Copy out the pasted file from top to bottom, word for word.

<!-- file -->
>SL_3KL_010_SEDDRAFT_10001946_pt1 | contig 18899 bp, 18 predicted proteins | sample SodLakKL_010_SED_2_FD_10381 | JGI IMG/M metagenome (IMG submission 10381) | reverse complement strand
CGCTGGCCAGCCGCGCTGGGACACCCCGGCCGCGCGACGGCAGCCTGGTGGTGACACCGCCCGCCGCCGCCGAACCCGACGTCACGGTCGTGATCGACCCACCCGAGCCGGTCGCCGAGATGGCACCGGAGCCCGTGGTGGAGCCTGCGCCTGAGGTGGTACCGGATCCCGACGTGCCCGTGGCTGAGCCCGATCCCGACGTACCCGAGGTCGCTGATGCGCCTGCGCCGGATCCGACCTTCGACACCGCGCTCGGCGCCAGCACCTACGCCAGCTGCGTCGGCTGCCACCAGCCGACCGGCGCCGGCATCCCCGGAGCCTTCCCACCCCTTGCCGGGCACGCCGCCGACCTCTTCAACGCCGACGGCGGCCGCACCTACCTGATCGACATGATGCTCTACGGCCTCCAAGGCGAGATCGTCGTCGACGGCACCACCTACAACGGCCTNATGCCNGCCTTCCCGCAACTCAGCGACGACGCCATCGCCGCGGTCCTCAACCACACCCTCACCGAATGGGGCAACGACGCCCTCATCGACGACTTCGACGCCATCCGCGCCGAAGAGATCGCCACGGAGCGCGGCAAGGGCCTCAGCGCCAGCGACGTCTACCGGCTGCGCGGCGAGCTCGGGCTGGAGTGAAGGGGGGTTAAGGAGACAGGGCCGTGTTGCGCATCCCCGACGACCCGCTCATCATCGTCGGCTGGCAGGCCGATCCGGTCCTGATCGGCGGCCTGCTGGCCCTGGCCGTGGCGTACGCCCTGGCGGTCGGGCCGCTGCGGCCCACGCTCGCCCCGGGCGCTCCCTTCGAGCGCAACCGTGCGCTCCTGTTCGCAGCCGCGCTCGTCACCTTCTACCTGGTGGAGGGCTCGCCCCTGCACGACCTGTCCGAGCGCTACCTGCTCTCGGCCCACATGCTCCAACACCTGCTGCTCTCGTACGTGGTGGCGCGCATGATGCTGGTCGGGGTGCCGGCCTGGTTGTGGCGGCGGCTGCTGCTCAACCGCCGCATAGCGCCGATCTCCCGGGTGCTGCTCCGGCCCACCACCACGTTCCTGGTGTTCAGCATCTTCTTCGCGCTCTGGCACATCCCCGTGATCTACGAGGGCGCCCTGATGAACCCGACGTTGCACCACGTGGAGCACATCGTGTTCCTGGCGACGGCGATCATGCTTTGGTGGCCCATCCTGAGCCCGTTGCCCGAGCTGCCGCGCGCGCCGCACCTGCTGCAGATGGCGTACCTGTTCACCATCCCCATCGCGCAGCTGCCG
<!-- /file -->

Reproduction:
>SL_3KL_010_SEDDRAFT_10001946_pt1 | contig 18899 bp, 18 predicted proteins | sample SodLakKL_010_SED_2_FD_10381 | JGI IMG/M metagenome (IMG submission 10381) | reverse complement strand
CGCTGGCCAGCCGCGCTGGGACACCCCGGCCGCGCGACGGCAGCCTGGTGGTGACACCGCCCGCCGCCGCCGAACCCGACGTCACGGTCGTGATCGACCCACCCGAGCCGGTCGCCGAGATGGCACCGGAGCCCGTGGTGGAGCCTGCGCCTGAGGTGGTACCGGATCCCGACGTGCCCGTGGCTGAGCCCGATCCCGACGTACCCGAGGTCGCTGATGCGCCTGCGCCGGATCCGACCTTCGACACCGCGCTCGGCGCCAGCACCTACGCCAGCTGCGTCGGCTGCCACCAGCCGACCGGCGCCGGCATCCCCGGAGCCTTCCCACCCCTTGCCGGGCACGCCGCCGACCTCTTCAACGCCGACGGCGGCCGCACCTACCTGATCGACATGATGCTCTACGGCCTCCAAGGCGAGATCGTCGTCGACGGCACCACCTACAACGGCCTNATGCCNGCCTTCCCGCAACTCAGCGACGACGCCATCGCCGCGGTCCTCAACCACACCCTCACCGAATGGGGCAACGACGCCCTCATCGACGACTTCGACGCCATCCGCGCCGAAGAGATCGCCACGGAGCGCGGCAAGGGCCTCAGCGCCAGCGACGTCTACCGGCTGCGCGGCGAGCTCGGGCTGGAGTGAAGGGGGGTTAAGGAGACAGGGCCGTGTTGCGCATCCCCGACGACCCGCTCATCATCGTCGGCTGGCAGGCCGATCCGGTCCTGATCGGCGGCCTGCTGGCCCTGGCCGTGGCGTACGCCCTGGCGGTCGGGCCGCTGCGGCCCACGCTCGCCCCGGGCGCTCCCTTCGAGCGCAACCGTGCGCTCCTGTTCGCAGCCGCGCTCGTCACCTTCTACCTGGTGGAGGGCTCGCCCCTGCACGACCTGTCCGAGCGCTACCTGCTCTCGGCCCACATGCTCCAACACCTGCTGCTCTCGTACGTGGTGGCGCGCATGATGCTGGTCGGGGTGCCGGCCTGGTTGTGGCGGCGGCTGCTGCTCAACCGCCGCATAGCGCCGATCTCCCGGGTGCTGCTCCGGCCCACCACCACGTTCCTGGTGTTCAGCATCTTCTTCGCGCTCTGGCACATCCCCGTGATCTACGAGGGCGCCCTGATGAACCCGACGTTGCACCACGTGGAGCACATCGTGTTCCTGGCGACGGCGATCATGCTTTGGTGGCCCATCCTGAGCCCGTTGCCCGAGCTGCCGCGCGCGCCGCACCTGCTGCAGATGGCGTACCTGTTCACCATCCCCATCGCGCAGCTGCCG